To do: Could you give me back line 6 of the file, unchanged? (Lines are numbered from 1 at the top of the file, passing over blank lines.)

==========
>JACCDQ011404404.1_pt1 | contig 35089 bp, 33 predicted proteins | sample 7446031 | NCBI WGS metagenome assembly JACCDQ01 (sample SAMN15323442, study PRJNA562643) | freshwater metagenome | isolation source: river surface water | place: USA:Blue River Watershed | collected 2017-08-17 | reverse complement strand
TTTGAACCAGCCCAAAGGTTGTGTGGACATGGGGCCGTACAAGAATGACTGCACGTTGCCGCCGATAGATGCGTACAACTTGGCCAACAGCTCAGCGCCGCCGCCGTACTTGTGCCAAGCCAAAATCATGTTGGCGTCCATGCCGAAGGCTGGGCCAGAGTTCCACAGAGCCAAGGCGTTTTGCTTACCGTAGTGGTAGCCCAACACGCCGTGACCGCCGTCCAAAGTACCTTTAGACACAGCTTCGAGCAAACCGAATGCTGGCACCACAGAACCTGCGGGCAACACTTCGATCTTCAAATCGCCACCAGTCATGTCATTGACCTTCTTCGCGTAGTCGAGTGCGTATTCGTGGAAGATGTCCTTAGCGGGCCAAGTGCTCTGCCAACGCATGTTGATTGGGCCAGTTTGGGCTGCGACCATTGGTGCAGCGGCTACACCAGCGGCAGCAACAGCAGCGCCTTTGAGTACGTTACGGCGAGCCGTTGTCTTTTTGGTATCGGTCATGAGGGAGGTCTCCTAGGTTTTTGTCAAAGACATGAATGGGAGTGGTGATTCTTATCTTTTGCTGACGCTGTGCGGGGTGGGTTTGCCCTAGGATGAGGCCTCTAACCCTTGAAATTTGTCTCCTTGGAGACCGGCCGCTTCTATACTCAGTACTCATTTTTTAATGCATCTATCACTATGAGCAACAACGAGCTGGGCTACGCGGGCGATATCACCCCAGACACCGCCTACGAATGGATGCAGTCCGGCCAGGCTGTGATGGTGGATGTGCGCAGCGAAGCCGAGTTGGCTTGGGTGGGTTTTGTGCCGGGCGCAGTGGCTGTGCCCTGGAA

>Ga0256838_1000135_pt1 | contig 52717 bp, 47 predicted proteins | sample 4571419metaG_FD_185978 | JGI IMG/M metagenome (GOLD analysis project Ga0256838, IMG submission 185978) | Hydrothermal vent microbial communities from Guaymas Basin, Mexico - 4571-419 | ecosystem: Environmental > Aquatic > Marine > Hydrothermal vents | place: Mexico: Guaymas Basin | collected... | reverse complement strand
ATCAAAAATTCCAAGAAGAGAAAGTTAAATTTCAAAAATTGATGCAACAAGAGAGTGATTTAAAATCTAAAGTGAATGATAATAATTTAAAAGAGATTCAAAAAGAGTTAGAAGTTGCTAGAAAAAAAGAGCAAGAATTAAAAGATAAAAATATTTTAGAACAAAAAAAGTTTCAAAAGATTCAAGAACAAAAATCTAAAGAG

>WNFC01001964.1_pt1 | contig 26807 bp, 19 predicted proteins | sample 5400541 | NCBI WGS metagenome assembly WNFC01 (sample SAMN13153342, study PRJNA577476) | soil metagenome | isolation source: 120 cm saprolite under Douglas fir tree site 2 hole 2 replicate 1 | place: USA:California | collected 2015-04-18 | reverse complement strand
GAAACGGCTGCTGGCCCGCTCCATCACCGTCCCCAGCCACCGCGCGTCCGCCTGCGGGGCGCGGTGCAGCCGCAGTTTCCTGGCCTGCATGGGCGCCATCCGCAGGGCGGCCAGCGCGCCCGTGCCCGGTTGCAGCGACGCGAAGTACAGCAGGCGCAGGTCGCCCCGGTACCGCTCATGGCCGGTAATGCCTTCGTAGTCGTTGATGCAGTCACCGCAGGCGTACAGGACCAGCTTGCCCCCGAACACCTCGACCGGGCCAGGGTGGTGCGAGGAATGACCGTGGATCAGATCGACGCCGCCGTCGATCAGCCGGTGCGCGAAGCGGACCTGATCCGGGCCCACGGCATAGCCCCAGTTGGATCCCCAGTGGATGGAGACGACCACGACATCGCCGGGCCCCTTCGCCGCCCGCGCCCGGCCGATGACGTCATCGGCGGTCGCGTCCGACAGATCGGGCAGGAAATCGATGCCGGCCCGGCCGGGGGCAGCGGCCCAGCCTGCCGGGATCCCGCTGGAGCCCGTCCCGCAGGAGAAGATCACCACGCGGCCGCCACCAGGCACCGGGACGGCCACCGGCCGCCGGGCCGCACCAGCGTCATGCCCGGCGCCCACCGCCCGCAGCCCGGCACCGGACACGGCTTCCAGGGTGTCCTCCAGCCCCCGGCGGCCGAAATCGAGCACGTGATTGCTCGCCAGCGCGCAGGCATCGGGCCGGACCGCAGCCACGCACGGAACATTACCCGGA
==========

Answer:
GAAACGGCTGCTGGCCCGCTCCATCACCGTCCCCAGCCACCGCGCGTCCGCCTGCGGGGCGCGGTGCAGCCGCAGTTTCCTGGCCTGCATGGGCGCCATCCGCAGGGCGGCCAGCGCGCCCGTGCCCGGTTGCAGCGACGCGAAGTACAGCAGGCGCAGGTCGCCCCGGTACCGCTCATGGCCGGTAATGCCTTCGTAGTCGTTGATGCAGTCACCGCAGGCGTACAGGACCAGCTTGCCCCCGAACACCTCGACCGGGCCAGGGTGGTGCGAGGAATGACCGTGGATCAGATCGACGCCGCCGTCGATCAGCCGGTGCGCGAAGCGGACCTGATCCGGGCCCACGGCATAGCCCCAGTTGGATCCCCAGTGGATGGAGACGACCACGACATCGCCGGGCCCCTTCGCCGCCCGCGCCCGGCCGATGACGTCATCGGCGGTCGCGTCCGACAGATCGGGCAGGAAATCGATGCCGGCCCGGCCGGGGGCAGCGGCCCAGCCTGCCGGGATCCCGCTGGAGCCCGTCCCGCAGGAGAAGATCACCACGCGGCCGCCACCAGGCACCGGGACGGCCACCGGCCGCCGGGCCGCACCAGCGTCATGCCCGGCGCCCACCGCCCGCAGCCCGGCACCGGACACGGCTTCCAGGGTGTCCTCCAGCCCCCGGCGGCCGAAATCGAGCACGTGATTGCTCGCCAGCGCGCAGGCATCGGGCCGGACCGCAGCCACGCACGGAACATTACCCGGA